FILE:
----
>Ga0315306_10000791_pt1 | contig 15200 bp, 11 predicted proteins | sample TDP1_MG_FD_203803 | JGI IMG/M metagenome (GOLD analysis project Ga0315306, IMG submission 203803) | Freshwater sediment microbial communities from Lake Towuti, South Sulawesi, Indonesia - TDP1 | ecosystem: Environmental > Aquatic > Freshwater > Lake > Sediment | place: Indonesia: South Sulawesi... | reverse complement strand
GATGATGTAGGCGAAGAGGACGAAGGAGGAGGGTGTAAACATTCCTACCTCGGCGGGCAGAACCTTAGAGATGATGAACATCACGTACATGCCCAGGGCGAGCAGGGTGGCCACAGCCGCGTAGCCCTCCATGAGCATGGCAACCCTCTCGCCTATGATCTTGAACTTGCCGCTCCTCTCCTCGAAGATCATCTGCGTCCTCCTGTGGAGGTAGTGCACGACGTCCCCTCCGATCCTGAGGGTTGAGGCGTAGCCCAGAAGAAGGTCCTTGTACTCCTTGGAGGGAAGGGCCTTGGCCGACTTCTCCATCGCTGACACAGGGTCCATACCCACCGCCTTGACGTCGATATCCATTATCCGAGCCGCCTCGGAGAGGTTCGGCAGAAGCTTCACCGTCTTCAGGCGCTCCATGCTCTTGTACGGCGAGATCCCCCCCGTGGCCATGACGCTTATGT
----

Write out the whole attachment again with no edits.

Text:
>Ga0315306_10000791_pt1 | contig 15200 bp, 11 predicted proteins | sample TDP1_MG_FD_203803 | JGI IMG/M metagenome (GOLD analysis project Ga0315306, IMG submission 203803) | Freshwater sediment microbial communities from Lake Towuti, South Sulawesi, Indonesia - TDP1 | ecosystem: Environmental > Aquatic > Freshwater > Lake > Sediment | place: Indonesia: South Sulawesi... | reverse complement strand
GATGATGTAGGCGAAGAGGACGAAGGAGGAGGGTGTAAACATTCCTACCTCGGCGGGCAGAACCTTAGAGATGATGAACATCACGTACATGCCCAGGGCGAGCAGGGTGGCCACAGCCGCGTAGCCCTCCATGAGCATGGCAACCCTCTCGCCTATGATCTTGAACTTGCCGCTCCTCTCCTCGAAGATCATCTGCGTCCTCCTGTGGAGGTAGTGCACGACGTCCCCTCCGATCCTGAGGGTTGAGGCGTAGCCCAGAAGAAGGTCCTTGTACTCCTTGGAGGGAAGGGCCTTGGCCGACTTCTCCATCGCTGACACAGGGTCCATACCCACCGCCTTGACGTCGATATCCATTATCCGAGCCGCCTCGGAGAGGTTCGGCAGAAGCTTCACCGTCTTCAGGCGCTCCATGCTCTTGTACGGCGAGATCCCCCCCGTGGCCATGACGCTTATGT